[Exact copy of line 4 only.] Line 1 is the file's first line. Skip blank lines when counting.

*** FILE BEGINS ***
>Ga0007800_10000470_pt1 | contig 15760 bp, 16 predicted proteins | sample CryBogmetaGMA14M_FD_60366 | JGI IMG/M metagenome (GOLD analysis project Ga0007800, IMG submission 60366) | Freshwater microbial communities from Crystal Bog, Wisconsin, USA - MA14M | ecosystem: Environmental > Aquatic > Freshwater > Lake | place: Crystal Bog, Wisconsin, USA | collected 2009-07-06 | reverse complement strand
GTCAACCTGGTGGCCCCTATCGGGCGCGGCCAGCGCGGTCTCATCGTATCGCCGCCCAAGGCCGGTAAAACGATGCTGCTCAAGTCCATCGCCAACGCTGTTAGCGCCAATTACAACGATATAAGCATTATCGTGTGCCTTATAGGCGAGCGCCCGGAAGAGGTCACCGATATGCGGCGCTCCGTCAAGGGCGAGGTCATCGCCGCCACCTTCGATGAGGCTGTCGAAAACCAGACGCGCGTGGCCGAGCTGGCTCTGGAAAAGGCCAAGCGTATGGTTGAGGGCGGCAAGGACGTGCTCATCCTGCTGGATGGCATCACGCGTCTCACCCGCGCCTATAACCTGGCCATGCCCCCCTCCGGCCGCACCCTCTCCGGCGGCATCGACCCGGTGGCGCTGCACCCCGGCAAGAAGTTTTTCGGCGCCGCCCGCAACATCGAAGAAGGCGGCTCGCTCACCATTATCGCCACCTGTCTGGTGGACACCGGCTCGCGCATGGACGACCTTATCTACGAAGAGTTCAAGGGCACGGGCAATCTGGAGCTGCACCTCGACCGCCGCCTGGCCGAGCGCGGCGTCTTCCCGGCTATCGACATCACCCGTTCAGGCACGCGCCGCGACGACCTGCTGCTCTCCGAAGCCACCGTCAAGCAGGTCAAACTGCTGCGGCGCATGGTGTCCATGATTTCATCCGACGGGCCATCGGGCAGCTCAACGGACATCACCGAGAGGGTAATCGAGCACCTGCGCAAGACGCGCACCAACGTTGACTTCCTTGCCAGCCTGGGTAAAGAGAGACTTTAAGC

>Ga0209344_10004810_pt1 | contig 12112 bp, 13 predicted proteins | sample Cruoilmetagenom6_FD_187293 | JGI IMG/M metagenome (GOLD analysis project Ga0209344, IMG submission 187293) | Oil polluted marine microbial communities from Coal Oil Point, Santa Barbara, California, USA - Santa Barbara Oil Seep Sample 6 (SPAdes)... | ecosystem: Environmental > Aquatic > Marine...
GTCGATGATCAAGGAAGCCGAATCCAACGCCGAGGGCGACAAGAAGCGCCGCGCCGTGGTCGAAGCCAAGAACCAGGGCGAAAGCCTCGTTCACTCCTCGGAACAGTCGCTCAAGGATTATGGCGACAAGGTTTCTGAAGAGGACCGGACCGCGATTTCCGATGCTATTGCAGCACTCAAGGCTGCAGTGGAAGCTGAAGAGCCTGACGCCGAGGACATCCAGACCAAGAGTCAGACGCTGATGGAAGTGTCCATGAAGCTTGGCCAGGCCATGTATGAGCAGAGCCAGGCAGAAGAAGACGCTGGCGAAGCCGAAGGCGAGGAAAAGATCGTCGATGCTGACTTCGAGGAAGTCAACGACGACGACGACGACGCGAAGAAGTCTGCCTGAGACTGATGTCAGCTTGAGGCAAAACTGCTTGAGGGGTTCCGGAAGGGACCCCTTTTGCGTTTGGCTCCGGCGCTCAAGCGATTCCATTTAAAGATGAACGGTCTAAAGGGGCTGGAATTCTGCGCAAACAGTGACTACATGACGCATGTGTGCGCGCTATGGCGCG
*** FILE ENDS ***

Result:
GTCGATGATCAAGGAAGCCGAATCCAACGCCGAGGGCGACAAGAAGCGCCGCGCCGTGGTCGAAGCCAAGAACCAGGGCGAAAGCCTCGTTCACTCCTCGGAACAGTCGCTCAAGGATTATGGCGACAAGGTTTCTGAAGAGGACCGGACCGCGATTTCCGATGCTATTGCAGCACTCAAGGCTGCAGTGGAAGCTGAAGAGCCTGACGCCGAGGACATCCAGACCAAGAGTCAGACGCTGATGGAAGTGTCCATGAAGCTTGGCCAGGCCATGTATGAGCAGAGCCAGGCAGAAGAAGACGCTGGCGAAGCCGAAGGCGAGGAAAAGATCGTCGATGCTGACTTCGAGGAAGTCAACGACGACGACGACGACGCGAAGAAGTCTGCCTGAGACTGATGTCAGCTTGAGGCAAAACTGCTTGAGGGGTTCCGGAAGGGACCCCTTTTGCGTTTGGCTCCGGCGCTCAAGCGATTCCATTTAAAGATGAACGGTCTAAAGGGGCTGGAATTCTGCGCAAACAGTGACTACATGACGCATGTGTGCGCGCTATGGCGCG